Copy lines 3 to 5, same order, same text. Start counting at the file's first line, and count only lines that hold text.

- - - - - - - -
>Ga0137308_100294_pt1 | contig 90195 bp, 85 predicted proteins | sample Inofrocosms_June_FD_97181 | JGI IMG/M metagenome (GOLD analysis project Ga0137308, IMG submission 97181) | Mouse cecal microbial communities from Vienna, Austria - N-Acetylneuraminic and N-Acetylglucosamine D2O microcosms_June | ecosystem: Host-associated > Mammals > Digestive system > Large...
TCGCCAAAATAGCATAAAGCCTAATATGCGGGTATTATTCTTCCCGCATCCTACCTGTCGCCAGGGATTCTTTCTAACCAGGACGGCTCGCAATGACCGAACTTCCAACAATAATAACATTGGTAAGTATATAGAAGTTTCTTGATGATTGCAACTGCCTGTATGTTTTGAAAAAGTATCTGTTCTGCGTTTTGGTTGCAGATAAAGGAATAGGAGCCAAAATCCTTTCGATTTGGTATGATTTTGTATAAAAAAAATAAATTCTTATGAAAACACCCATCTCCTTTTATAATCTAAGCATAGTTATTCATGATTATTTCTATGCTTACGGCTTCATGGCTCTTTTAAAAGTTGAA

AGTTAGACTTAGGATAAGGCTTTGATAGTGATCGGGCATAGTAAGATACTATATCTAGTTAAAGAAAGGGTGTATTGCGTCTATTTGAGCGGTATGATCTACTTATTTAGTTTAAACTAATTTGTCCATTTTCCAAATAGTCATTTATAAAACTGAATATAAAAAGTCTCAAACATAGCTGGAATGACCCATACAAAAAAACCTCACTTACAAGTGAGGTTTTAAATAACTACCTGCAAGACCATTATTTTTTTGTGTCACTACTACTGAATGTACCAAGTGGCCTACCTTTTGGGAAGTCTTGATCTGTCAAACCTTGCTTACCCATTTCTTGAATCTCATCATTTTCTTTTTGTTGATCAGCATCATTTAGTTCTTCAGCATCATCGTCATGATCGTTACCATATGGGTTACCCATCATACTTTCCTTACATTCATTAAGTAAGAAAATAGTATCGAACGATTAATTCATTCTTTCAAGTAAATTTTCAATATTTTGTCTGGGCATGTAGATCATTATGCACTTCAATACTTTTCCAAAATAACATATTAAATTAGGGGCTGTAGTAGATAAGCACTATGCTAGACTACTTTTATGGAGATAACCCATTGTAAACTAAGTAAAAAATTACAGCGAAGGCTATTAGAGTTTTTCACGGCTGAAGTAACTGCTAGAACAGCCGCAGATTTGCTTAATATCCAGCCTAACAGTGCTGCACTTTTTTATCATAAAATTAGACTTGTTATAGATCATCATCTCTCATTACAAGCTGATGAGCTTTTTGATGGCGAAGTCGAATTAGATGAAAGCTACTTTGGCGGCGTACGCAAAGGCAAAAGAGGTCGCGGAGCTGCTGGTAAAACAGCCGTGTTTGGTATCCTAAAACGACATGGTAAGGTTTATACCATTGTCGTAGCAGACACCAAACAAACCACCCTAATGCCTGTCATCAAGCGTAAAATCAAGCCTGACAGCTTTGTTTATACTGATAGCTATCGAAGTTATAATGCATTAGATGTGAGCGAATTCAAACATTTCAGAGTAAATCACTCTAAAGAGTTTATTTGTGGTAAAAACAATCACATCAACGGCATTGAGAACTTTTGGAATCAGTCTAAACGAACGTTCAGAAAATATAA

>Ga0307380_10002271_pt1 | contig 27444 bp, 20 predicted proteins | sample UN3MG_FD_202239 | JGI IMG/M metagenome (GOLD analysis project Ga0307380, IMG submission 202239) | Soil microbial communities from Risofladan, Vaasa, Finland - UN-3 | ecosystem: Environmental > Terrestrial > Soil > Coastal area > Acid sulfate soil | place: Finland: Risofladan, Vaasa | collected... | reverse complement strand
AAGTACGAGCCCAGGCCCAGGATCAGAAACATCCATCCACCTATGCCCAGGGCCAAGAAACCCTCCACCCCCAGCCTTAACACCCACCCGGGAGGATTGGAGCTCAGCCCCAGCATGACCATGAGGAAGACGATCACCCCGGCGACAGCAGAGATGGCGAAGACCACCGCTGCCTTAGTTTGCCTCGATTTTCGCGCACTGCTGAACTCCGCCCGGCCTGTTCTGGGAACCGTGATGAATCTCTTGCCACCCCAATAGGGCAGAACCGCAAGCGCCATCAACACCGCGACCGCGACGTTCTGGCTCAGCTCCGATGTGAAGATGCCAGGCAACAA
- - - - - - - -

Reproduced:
AGTTAGACTTAGGATAAGGCTTTGATAGTGATCGGGCATAGTAAGATACTATATCTAGTTAAAGAAAGGGTGTATTGCGTCTATTTGAGCGGTATGATCTACTTATTTAGTTTAAACTAATTTGTCCATTTTCCAAATAGTCATTTATAAAACTGAATATAAAAAGTCTCAAACATAGCTGGAATGACCCATACAAAAAAACCTCACTTACAAGTGAGGTTTTAAATAACTACCTGCAAGACCATTATTTTTTTGTGTCACTACTACTGAATGTACCAAGTGGCCTACCTTTTGGGAAGTCTTGATCTGTCAAACCTTGCTTACCCATTTCTTGAATCTCATCATTTTCTTTTTGTTGATCAGCATCATTTAGTTCTTCAGCATCATCGTCATGATCGTTACCATATGGGTTACCCATCATACTTTCCTTACATTCATTAAGTAAGAAAATAGTATCGAACGATTAATTCATTCTTTCAAGTAAATTTTCAATATTTTGTCTGGGCATGTAGATCATTATGCACTTCAATACTTTTCCAAAATAACATATTAAATTAGGGGCTGTAGTAGATAAGCACTATGCTAGACTACTTTTATGGAGATAACCCATTGTAAACTAAGTAAAAAATTACAGCGAAGGCTATTAGAGTTTTTCACGGCTGAAGTAACTGCTAGAACAGCCGCAGATTTGCTTAATATCCAGCCTAACAGTGCTGCACTTTTTTATCATAAAATTAGACTTGTTATAGATCATCATCTCTCATTACAAGCTGATGAGCTTTTTGATGGCGAAGTCGAATTAGATGAAAGCTACTTTGGCGGCGTACGCAAAGGCAAAAGAGGTCGCGGAGCTGCTGGTAAAACAGCCGTGTTTGGTATCCTAAAACGACATGGTAAGGTTTATACCATTGTCGTAGCAGACACCAAACAAACCACCCTAATGCCTGTCATCAAGCGTAAAATCAAGCCTGACAGCTTTGTTTATACTGATAGCTATCGAAGTTATAATGCATTAGATGTGAGCGAATTCAAACATTTCAGAGTAAATCACTCTAAAGAGTTTATTTGTGGTAAAAACAATCACATCAACGGCATTGAGAACTTTTGGAATCAGTCTAAACGAACGTTCAGAAAATATAA

>Ga0307380_10002271_pt1 | contig 27444 bp, 20 predicted proteins | sample UN3MG_FD_202239 | JGI IMG/M metagenome (GOLD analysis project Ga0307380, IMG submission 202239) | Soil microbial communities from Risofladan, Vaasa, Finland - UN-3 | ecosystem: Environmental > Terrestrial > Soil > Coastal area > Acid sulfate soil | place: Finland: Risofladan, Vaasa | collected... | reverse complement strand
AAGTACGAGCCCAGGCCCAGGATCAGAAACATCCATCCACCTATGCCCAGGGCCAAGAAACCCTCCACCCCCAGCCTTAACACCCACCCGGGAGGATTGGAGCTCAGCCCCAGCATGACCATGAGGAAGACGATCACCCCGGCGACAGCAGAGATGGCGAAGACCACCGCTGCCTTAGTTTGCCTCGATTTTCGCGCACTGCTGAACTCCGCCCGGCCTGTTCTGGGAACCGTGATGAATCTCTTGCCACCCCAATAGGGCAGAACCGCAAGCGCCATCAACACCGCGACCGCGACGTTCTGGCTCAGCTCCGATGTGAAGATGCCAGGCAACAA